Last week, merger talks with the Chicago Mercantile Exchange (NYSE: CME) were extended ("Time's Expired For CME-NYMEX. No ... Wait!") until March 15 to allow the two bourses to work out niggling details. Questions, however, about the anti-competitiveness of a merged exchange's clearing operations may hold up the deal further.
No bother on NYMEX, though. Yesterday, the exchange and Europe's LCH.Clearnet Group announced a partnership that is slated to offer a double bill of transatlantic oil, and natural gas and electricity futures that can be cleared by either NYMEX in New York or by LCH.Clearnet in London.
These events have left many readers wondering about clearing. Just what IS clearing anyway?
Wonder no more.
At the time a futures trade is made, a financial obligation is created between the contract's buyer and seller. Sellers promise to make delivery of the commodity while buyers promise to take delivery. Trading is largely anonymous, so neither side likely knows the identity of its counterparty.
What assurance, then, does each party to the contract have that their counterparty will make good on its promise?
That's where the clearinghouse comes in. At the end of each trading day, the clearinghouse steps in to break the link between the contract parties, interposing itself as the buyer to every seller and the seller to every buyer. By doing so, market participants now look to the clearinghouse for performance on their contracts. And with that, there's no need to be concerned about the counterparty's identity. Ultimately, it's the clearinghouse on the other side of every trade, and the clearinghouse has substantial assets - obtained through fees and deposits made by member organizations, together with borrowing power - to meet its obligations.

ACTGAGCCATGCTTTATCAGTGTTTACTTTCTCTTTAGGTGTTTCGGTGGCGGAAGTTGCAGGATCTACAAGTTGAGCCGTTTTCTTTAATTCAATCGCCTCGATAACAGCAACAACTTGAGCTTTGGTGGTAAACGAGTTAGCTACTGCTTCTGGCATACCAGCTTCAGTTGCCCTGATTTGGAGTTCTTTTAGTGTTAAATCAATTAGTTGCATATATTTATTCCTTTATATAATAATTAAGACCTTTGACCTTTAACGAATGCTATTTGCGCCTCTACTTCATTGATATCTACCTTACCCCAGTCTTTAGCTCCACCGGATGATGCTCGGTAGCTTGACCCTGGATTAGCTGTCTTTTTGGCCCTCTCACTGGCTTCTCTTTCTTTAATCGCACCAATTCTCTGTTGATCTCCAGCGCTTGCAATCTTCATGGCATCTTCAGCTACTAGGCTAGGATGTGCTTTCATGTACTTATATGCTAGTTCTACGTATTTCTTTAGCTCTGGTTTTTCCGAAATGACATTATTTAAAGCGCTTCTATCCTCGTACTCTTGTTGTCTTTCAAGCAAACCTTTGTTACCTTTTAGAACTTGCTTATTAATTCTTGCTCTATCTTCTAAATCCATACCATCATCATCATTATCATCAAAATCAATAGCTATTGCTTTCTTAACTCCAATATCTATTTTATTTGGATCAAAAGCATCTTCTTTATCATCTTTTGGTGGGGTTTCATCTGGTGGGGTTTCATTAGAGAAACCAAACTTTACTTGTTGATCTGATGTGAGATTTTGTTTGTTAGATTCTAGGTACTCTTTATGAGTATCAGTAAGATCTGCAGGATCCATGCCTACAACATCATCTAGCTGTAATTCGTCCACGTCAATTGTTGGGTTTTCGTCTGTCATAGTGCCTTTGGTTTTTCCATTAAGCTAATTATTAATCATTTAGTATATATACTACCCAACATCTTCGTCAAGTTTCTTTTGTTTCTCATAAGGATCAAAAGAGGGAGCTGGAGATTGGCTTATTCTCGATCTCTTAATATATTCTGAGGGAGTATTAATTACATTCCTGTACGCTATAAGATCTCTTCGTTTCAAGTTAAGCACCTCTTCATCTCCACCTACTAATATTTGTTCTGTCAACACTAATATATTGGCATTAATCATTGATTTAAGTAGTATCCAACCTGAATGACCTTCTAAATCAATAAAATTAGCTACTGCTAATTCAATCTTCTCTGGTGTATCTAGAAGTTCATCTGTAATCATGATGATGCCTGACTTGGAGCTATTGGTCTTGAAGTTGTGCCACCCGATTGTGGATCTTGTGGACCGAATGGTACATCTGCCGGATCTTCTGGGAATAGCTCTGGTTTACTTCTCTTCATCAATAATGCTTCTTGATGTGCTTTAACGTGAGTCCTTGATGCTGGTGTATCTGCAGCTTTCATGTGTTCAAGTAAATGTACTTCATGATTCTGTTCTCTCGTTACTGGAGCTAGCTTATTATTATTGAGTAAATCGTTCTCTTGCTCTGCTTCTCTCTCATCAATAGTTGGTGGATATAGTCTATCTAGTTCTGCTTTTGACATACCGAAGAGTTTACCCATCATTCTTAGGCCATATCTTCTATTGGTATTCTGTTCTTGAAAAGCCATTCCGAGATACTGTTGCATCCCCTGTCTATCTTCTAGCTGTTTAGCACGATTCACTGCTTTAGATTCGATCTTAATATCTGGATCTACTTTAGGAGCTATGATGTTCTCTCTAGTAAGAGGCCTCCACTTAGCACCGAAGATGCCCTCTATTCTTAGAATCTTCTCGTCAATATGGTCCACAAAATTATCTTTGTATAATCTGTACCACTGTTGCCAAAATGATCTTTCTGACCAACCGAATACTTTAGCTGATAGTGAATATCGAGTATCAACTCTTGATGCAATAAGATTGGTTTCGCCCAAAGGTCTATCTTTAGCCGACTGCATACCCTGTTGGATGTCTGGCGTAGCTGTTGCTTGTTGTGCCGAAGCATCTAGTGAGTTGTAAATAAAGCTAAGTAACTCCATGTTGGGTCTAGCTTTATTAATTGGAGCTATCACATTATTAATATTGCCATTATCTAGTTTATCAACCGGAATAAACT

To get the clearinghouse performance guaranty, though, futures trades must take place on the books of a clearing firm - a member of the clearinghouse. Not all exchange members are members of the clearinghouse. "Locals"- individuals trading for their own accounts - typically aren't clearing members. Instead, they contract with other firms to clear their trades.
To become a member of the clearinghouse, a substantial capital commitment is required as each clearing firm is obliged to post a guaranty deposit which may be tapped to cover defaults.
The clearinghouse also handles the flow of margin that secures each contract according to exchange rules.
Clearing can be a very profitable business. In years past, clearinghouse fees often skunked trading revenues earned by their associated exchanges.
Both the NYMEX and CME have captive clearinghouses that settle their respective trades. Privately held LCH.Clearnet is a third-party guarantor that was formed in the 2003 merger of the London Clearing House and Paris-based Clearnet.
Two of LCH.Clearnet's biggest clients - Euronext.liffe, a subsidiary of NYSE Euronext, and the IntercontinentalExchange (NYSE: ICE) - are reportedly recasting or severing their contracts as they work on launching their own clearing services.
Is all this clear now?